Kevin O'Brien: Thoughts on the future orthodontic conference
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Kevin O'Brien: Thoughts on the future orthodontic conference

A couple of weeks ago, I gave my final conference presentation. This was at a tremendous small meeting in Portmeirion in Wales. I decided to make this my last presentation because I want to stop speaking while I am coherent! Having taken this step, I have reflected on the future orthodontic conference.


As the first step to this post, I have gone back to an editorial I wrote for the Journal of Orthodontics in 2002. At this time, I was at a very cynical point in my career. These were my thoughts at that time on the value of a conference.

“I think that we should all consider what we get out of our attendance at a meeting, particularly a large international meeting and its required travelling time. When we consider the information available from the presentations, a review of past conferences reveals that it is frequently an expert opinion based on a few case reports and early publication of study results (which may change before publication in refereed journals). Neither of these formats is hard science. While some may argue that this is useful. We must consider whether we are being misled by the content of most conferences, bearing in mind the weak level of evidence being presented.

I also reviewed a blog post on the future of conferences after the COVID pandemic. that I wrote two years ago, and I concluded:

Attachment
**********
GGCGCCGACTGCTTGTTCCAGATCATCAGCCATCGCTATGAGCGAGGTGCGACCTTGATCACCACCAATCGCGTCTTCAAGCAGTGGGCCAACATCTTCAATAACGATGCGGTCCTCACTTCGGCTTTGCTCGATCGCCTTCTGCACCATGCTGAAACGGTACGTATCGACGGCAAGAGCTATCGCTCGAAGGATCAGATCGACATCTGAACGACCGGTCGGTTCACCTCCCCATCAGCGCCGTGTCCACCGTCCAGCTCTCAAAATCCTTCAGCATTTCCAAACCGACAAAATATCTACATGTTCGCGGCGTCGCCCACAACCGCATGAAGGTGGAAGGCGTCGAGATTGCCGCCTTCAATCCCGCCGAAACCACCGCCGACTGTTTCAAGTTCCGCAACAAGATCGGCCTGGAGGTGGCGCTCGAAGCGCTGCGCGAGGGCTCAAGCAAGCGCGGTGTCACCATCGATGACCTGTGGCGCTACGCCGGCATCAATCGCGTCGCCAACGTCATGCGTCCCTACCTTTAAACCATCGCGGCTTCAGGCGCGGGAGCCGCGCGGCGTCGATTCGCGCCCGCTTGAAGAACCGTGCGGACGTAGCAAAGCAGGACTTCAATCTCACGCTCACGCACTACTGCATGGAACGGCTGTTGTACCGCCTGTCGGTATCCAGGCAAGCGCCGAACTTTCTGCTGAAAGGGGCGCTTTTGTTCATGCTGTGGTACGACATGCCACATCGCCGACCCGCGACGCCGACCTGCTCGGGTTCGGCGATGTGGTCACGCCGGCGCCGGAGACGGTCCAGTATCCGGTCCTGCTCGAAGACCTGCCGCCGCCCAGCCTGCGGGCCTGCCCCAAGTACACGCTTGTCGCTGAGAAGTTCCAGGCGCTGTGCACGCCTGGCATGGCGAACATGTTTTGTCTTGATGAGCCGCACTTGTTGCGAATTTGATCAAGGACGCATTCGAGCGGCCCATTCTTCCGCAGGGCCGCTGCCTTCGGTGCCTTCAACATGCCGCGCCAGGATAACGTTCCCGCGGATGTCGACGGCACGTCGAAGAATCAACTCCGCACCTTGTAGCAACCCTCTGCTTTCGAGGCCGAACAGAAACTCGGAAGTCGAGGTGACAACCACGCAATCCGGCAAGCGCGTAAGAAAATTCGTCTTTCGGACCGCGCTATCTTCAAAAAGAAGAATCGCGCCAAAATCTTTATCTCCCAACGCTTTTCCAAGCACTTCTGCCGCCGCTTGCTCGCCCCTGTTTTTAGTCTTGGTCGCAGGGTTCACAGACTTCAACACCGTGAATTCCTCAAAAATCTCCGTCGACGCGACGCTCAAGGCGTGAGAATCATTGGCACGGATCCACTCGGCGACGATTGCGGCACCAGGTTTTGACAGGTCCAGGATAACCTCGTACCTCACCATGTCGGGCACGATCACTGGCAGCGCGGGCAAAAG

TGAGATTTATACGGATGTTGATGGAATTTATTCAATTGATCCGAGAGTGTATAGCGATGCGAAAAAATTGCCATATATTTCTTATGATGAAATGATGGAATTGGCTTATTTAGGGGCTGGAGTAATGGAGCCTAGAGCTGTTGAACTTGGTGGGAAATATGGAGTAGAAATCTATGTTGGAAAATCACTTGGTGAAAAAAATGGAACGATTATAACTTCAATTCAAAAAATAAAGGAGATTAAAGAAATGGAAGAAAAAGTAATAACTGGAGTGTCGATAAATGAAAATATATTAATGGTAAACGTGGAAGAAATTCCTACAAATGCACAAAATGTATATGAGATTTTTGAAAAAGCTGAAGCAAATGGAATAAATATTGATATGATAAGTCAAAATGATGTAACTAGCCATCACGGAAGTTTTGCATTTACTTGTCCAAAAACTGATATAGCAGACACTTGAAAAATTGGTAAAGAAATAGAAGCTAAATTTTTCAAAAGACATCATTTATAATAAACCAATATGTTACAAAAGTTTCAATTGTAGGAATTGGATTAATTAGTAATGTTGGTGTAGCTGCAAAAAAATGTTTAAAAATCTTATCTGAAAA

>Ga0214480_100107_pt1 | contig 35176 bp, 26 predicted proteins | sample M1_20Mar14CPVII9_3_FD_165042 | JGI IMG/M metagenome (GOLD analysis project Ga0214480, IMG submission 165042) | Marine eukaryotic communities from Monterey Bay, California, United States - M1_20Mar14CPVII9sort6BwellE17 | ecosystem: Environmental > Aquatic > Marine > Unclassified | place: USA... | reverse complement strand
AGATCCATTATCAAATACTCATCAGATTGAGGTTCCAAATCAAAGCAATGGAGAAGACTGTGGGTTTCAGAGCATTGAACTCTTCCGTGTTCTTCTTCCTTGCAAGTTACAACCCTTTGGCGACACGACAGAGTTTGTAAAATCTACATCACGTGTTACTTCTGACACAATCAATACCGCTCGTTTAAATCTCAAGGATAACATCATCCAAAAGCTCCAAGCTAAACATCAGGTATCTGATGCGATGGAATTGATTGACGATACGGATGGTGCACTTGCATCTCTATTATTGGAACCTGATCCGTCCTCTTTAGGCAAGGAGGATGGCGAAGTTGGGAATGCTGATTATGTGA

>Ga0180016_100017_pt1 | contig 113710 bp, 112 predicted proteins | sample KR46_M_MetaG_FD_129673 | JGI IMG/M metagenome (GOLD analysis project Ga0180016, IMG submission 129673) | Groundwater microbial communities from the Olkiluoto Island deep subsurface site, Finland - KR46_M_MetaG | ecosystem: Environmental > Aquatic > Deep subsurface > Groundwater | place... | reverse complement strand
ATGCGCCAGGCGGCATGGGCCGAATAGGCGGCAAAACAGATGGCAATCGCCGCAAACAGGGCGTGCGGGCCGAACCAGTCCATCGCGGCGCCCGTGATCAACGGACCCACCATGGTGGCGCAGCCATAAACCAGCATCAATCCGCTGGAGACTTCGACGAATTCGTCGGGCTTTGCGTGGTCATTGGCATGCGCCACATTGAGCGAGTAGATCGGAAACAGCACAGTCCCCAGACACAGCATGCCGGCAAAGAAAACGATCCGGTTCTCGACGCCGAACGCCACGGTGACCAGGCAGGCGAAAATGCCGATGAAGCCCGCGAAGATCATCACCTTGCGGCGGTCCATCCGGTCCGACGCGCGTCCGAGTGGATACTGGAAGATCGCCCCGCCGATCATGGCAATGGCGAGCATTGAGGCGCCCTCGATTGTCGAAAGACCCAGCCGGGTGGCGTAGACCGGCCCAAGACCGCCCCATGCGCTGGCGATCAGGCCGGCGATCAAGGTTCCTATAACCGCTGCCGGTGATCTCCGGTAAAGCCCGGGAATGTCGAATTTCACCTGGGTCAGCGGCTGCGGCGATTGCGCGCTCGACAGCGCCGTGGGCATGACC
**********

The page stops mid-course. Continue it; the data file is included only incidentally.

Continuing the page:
“I cannot help thinking that the traditional conference has had its day. Indeed, we may be rapidly moving to the exchange of information using lectures on freely accessible platforms. We will also not be travelling long distances to meetings at a cost to ourselves and our environment. Paradoxically, these are fascinating and exciting developments that may change orthodontics”.

Has my viewpoint changed?

As the pandemic appears to be receding (we hope), it is perhaps time for me to revisit these thoughts. I have also become less cynical in my retirement (some of you may not agree?).

Firstly, I would like to start by looking back. I have attended many conferences all over the World. As a result, I have experienced several formats. These meetings have varied from small local gatherings where speakers simply shared clinical tips. Importantly, they tend to not make extreme claims about the treatment. At the other end of the spectrum are the large national and international meetings. At these events, well-known speakers address large audiences with multiple parallel sessions. But what is the content?